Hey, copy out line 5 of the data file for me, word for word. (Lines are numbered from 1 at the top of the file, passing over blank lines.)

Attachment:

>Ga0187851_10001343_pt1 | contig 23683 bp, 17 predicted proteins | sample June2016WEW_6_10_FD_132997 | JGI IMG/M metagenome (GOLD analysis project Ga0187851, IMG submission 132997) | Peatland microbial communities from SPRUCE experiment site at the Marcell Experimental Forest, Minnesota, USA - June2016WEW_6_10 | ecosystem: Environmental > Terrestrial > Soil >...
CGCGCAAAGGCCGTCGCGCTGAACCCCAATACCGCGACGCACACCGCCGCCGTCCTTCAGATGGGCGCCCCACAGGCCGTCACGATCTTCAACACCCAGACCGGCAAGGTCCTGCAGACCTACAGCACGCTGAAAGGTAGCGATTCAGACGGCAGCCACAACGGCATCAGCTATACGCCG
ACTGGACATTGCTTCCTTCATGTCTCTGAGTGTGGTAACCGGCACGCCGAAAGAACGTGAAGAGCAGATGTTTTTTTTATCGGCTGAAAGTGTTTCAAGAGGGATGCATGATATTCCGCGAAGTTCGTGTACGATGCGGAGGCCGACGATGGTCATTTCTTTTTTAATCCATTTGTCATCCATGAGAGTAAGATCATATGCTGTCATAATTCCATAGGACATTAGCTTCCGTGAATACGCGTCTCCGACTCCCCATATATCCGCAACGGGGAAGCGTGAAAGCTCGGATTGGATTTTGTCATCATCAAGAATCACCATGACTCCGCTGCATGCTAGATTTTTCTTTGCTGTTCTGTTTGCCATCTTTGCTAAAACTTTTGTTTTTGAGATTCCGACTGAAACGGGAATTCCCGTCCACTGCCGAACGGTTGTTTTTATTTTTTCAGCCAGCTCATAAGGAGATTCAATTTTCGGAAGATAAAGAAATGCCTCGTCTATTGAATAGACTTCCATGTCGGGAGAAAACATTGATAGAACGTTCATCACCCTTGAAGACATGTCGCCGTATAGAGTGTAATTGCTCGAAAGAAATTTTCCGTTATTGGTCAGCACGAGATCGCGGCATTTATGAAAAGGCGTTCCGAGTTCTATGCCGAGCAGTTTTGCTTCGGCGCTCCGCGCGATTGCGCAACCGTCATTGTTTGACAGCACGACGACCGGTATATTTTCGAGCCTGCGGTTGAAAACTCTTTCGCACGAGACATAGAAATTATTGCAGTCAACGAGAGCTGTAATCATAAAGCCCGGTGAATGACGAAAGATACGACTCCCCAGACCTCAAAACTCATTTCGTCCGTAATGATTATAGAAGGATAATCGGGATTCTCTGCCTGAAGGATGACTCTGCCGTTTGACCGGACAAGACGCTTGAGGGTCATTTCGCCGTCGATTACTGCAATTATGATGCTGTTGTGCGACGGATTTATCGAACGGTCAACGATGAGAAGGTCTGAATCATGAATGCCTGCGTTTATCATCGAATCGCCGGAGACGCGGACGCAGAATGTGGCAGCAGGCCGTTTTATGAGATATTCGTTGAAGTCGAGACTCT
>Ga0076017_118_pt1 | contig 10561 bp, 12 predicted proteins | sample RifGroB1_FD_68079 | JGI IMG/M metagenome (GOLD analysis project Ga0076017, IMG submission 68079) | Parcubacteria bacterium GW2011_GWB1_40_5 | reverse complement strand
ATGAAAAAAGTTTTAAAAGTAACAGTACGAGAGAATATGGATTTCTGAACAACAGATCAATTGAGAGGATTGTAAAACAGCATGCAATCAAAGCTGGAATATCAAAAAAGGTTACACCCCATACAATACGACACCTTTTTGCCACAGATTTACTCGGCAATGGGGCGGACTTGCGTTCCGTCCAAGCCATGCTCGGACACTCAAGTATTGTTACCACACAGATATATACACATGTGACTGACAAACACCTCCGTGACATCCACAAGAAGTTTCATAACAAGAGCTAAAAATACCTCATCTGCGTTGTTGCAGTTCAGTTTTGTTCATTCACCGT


ATGAAAAAAGTTTTAAAAGTAACAGTACGAGAGAATATGGATTTCTGAACAACAGATCAATTGAGAGGATTGTAAAACAGCATGCAATCAAAGCTGGAATATCAAAAAAGGTTACACCCCATACAATACGACACCTTTTTGCCACAGATTTACTCGGCAATGGGGCGGACTTGCGTTCCGTCCAAGCCATGCTCGGACACTCAAGTATTGTTACCACACAGATATATACACATGTGACTGACAAACACCTCCGTGACATCCACAAGAAGTTTCATAACAAGAGCTAAAAATACCTCATCTGCGTTGTTGCAGTTCAGTTTTGTTCATTCACCGT